Understanding tornadoes and what to do before and during a storm is crucial to staying safe. This includes knowing when tornado season is, understanding the difference in tornado watches and warnings, and utilizing your own backyard weather station. This will help keep you ahead of fast-changing conditions during severe weather events.
What Is a Tornado?
A tornado, or twister, is a violently rotating column of air in contact with the ground that is produced by a thunderstorm. Tornado wind speeds can range from 70 mph to over 200 mph while causing damage to homes, buildings, and cities. According to NOAA, the average tornado count in the U.S. is about 1,250 twisters per year. The U.S. gets more than 80% of the world’s tornadoes!
When and Where is Tornado Season?
Tornadoes may form at any time, day or night, and during any time of year, but they tend to concentrate when the atmospheric energy is highest, also known as “tornado season.”
When Do Most Tornadoes Form?
- The period from March to June is called “tornado season.”
- About 60% of all U.S. tornadoes strike during these four months.
- Tornado season happens earlier in the spring farther south and later in the season as you move north. Example: Alabama’s tornadoes peak in April while Minnesota’s peak in June.
- Twisters occur mostly between midafternoon and midevening when the ability of the atmosphere to produce large updrafts is the greatest.
- Large, catastrophic tornadoes like ones that struck Joplin, Missouri in 2011; Moore, Oklahoma in 2013; and Rowlett, Texas in 2015 all happened between 3 p.m. and 8 p.m. A large tornado can happen in the middle of the night, but that’s much less common.
Where Do Most Tornadoes Form?
Tornadoes occur in every state, but most of them happen east of the Rocky Mountains; it’s here that warm and moisture-laden Gulf air feeds into developing storm systems. “Tornado Alley” is the name given to areas where tornadoes are more frequent; one of these runs from Texas to Nebraska. There’s another sector of America with high tornado counts that is considered Tornado Alley Number 2. This region covers Louisiana, Arkansas, Tennessee, Mississippi, and Alabama.
Understanding Tornado Watches and Warnings
Weather alerts may become confusing, especially if several different threats (like floods, tornadoes, and hail) are all happening at once. It’s important to understand the difference between a Tornado Watch and a Tornado Warning.
Tornado Watches vs. Tornado Warnings
- A Tornado Watch means conditions are favorable for severe thunderstorms that may contain tornadoes. Tornado Watches typically cover a period of four to eight hours and may span across portions of several states.
- A Tornado Warning means a confirmed or suspected tornado is in the area. Be prepared to seek shelter immediately.
- Tornado Warnings are based on either Doppler radar or eyewitness reports. Eyewitness reports are especially helpful for confirming smaller tornadoes because they are harder to distinguish on weather radar.
How To Prepare for a Tornado
Survey your property to determine the safest place for everyone to hide from an imminent tornado.
Basic Shelter-in-Place Guidelines
- Choose a room on the lowest floor that does not share an exterior wall or windows. A bathroom or closet is often the best choice. If you have a safe room or outside shelter, then it’s a no-brainer to shelter in place there. Have a pillow or blanket available to minimize injuries from flying glass or other debris.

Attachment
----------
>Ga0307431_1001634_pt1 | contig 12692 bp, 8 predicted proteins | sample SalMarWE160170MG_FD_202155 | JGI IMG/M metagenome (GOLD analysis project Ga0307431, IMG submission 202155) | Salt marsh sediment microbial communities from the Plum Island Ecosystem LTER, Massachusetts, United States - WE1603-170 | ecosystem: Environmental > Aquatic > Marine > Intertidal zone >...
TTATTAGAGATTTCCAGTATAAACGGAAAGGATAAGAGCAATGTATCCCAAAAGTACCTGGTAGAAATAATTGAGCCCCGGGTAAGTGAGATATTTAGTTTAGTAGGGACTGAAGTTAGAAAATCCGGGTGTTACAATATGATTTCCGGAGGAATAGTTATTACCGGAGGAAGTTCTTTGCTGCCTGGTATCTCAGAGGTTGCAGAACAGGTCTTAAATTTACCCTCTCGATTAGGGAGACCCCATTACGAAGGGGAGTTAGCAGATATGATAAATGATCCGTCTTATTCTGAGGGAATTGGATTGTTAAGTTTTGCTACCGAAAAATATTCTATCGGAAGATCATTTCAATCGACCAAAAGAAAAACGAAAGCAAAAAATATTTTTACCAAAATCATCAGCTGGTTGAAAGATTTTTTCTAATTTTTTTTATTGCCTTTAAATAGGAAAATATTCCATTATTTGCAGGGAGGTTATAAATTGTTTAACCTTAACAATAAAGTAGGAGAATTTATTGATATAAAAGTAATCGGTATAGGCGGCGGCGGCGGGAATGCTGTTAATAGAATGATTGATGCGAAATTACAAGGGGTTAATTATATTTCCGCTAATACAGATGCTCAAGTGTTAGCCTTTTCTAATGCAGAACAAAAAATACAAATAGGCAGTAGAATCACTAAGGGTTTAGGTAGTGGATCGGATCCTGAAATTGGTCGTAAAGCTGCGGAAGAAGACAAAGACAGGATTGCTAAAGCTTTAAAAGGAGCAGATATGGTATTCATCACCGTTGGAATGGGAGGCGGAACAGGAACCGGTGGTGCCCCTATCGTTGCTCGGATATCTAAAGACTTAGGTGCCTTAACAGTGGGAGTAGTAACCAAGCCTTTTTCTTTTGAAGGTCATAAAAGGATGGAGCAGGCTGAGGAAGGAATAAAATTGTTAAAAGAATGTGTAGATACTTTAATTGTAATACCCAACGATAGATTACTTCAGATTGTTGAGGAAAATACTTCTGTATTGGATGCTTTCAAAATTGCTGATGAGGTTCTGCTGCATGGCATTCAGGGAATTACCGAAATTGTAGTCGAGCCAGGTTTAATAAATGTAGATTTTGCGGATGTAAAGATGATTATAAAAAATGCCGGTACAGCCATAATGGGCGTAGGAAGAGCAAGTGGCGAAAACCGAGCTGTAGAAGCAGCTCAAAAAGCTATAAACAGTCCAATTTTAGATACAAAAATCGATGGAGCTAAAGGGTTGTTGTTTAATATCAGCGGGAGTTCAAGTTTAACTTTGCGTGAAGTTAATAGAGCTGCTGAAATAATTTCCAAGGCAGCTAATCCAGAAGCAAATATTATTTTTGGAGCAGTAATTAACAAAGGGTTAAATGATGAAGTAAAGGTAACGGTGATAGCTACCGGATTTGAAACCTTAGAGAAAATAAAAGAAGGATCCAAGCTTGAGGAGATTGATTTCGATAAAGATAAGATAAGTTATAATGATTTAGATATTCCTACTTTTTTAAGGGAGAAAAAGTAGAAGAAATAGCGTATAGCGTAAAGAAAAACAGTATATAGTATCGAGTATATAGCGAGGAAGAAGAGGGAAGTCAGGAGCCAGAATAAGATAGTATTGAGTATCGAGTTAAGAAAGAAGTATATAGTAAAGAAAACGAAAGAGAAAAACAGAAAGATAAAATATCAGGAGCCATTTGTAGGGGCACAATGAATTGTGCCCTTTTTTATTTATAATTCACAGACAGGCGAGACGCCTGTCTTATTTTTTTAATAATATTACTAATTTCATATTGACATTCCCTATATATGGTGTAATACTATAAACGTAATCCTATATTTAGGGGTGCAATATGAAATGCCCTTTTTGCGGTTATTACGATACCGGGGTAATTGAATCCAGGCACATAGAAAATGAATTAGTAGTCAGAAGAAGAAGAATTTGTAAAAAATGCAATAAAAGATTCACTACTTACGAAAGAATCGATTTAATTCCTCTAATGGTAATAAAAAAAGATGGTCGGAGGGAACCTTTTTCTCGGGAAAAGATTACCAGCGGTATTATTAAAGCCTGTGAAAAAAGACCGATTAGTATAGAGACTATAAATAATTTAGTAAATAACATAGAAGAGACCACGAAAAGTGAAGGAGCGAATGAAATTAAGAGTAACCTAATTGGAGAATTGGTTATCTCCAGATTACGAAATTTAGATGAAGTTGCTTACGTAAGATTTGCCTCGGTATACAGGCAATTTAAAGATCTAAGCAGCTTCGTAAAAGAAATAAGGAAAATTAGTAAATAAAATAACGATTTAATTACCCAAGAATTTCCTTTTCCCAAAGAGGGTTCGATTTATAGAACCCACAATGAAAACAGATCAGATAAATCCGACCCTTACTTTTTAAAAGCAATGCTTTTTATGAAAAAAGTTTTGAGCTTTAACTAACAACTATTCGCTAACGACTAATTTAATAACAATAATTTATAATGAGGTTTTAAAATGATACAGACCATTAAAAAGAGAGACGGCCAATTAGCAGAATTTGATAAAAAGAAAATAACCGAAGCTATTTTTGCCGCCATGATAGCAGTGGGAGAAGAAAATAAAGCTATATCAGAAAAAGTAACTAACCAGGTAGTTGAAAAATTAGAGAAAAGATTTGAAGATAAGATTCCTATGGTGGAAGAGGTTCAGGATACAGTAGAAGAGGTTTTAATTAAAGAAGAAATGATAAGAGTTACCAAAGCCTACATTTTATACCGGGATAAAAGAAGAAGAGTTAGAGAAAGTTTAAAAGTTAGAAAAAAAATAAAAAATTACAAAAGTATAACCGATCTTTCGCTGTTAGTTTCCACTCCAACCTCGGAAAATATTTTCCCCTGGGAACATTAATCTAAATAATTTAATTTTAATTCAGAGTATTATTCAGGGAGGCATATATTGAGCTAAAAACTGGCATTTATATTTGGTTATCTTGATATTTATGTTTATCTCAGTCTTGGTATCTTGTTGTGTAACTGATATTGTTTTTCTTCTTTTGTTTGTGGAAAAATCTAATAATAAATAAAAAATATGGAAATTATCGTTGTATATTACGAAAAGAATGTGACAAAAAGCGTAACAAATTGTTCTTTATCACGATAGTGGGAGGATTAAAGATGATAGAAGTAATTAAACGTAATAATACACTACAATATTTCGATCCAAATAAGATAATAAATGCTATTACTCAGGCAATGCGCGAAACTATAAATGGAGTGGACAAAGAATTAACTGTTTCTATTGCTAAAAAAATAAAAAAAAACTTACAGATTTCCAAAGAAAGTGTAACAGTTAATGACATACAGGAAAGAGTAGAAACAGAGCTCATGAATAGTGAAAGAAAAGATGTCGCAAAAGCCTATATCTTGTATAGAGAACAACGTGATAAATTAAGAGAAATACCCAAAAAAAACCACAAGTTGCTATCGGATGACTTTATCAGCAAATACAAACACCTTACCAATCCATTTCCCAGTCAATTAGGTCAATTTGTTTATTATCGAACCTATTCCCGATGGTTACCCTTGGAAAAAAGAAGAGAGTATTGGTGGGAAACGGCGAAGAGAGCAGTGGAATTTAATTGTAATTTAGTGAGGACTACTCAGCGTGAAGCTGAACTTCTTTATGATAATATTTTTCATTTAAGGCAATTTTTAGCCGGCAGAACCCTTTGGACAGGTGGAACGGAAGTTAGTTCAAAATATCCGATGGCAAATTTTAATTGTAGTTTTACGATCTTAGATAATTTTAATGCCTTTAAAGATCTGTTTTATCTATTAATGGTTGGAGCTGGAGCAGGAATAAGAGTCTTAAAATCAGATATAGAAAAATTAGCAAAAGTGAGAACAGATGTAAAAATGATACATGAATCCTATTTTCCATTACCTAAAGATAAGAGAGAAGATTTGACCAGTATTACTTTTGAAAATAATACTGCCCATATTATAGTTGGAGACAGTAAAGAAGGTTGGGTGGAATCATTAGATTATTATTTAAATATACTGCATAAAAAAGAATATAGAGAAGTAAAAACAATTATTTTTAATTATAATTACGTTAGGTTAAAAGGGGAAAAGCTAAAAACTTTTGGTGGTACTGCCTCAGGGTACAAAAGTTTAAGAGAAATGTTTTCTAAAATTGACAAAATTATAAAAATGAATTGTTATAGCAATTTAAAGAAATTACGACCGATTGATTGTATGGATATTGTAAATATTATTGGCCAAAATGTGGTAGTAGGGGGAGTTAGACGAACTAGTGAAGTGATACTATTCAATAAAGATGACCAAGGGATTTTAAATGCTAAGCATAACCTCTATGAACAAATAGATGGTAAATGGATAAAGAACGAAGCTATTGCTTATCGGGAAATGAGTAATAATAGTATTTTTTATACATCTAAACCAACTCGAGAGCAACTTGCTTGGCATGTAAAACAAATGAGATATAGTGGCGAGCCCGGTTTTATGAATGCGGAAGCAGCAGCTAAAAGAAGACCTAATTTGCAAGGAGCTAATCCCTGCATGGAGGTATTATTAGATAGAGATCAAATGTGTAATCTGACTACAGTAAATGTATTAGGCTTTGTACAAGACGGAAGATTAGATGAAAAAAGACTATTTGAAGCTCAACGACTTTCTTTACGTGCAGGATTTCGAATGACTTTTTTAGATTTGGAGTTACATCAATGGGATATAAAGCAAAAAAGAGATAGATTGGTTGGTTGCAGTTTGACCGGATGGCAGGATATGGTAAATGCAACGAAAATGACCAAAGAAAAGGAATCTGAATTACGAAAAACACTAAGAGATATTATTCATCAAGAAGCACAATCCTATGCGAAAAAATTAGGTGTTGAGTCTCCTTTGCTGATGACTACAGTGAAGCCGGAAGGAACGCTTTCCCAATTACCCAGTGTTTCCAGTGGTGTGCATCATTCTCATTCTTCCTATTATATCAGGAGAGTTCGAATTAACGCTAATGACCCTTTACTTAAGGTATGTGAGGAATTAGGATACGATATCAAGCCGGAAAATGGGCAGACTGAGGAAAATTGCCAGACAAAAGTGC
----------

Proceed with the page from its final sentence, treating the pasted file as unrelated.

- If you live in a mobile home, identify the nearest storm shelter or permanent structure — you may have to drive to reach one. As a last resort, pinpoint a low spot and be prepared to lie in it and seek refuge there.
- Take notice of shelter zones in public places; some businesses will have them marked. If it’s a stormy day, don’t be afraid to ask employees where customers go in case a tornado approaches.
How To Spot Tornadoes on Stormy Days
It’s vital to keep an “eye on the sky” to stay informed when tornado watches are issued for your area. Conditions can change rapidly and you need to be ready.
Two of the best tools in your storm safety arsenal are your own eyeballs and a cell phone. Note how the sky is changing; it can tell you a lot. A low, rotating cloud is a sign of great potential danger; it may be a wall cloud. What does the radar show on your favorite app? For instance, are the storms three hours away or 30 minutes away?
Have Two Sources of Information
Cell towers will sometimes go down during a storm due to power failures, so have a second source for weather information like a NOAA weather radio or a battery-powered TV or car radio.
Monitoring From Home
AcuRite home weather stations offer quality, affordable choices that can give you an edge during severe weather. These advantages may include:
- Detecting pressure drops — this may indicate storms getting closer/stronger
- Measuring rainfall rates — helps determine flash flood threat
- Indicate dangerous wind speeds — damaging winds occur at speeds of 60 mph or greater
- Pinpointing lightning location and frequency within 25 miles
Tornadoes are terrible things, but being properly ready can significantly improve your chances of survival. Identify your shelter zones before tornado season starts, have a simple disaster kit in place, and stay weather-aware. Consider a home weather station as a bonus safety tool in your storm-ready arsenal.
Steve LaNore is a Certified Broadcast Meteorologist with more than 30 years of forecasting and technical experience. He has provided meteorological consulting for everything from insurance adjusters to court cases and is a nine-time award winning author and broadcaster. LaNore has authored two books available on Amazon. He resides in north Texas near beautiful Lake Texoma.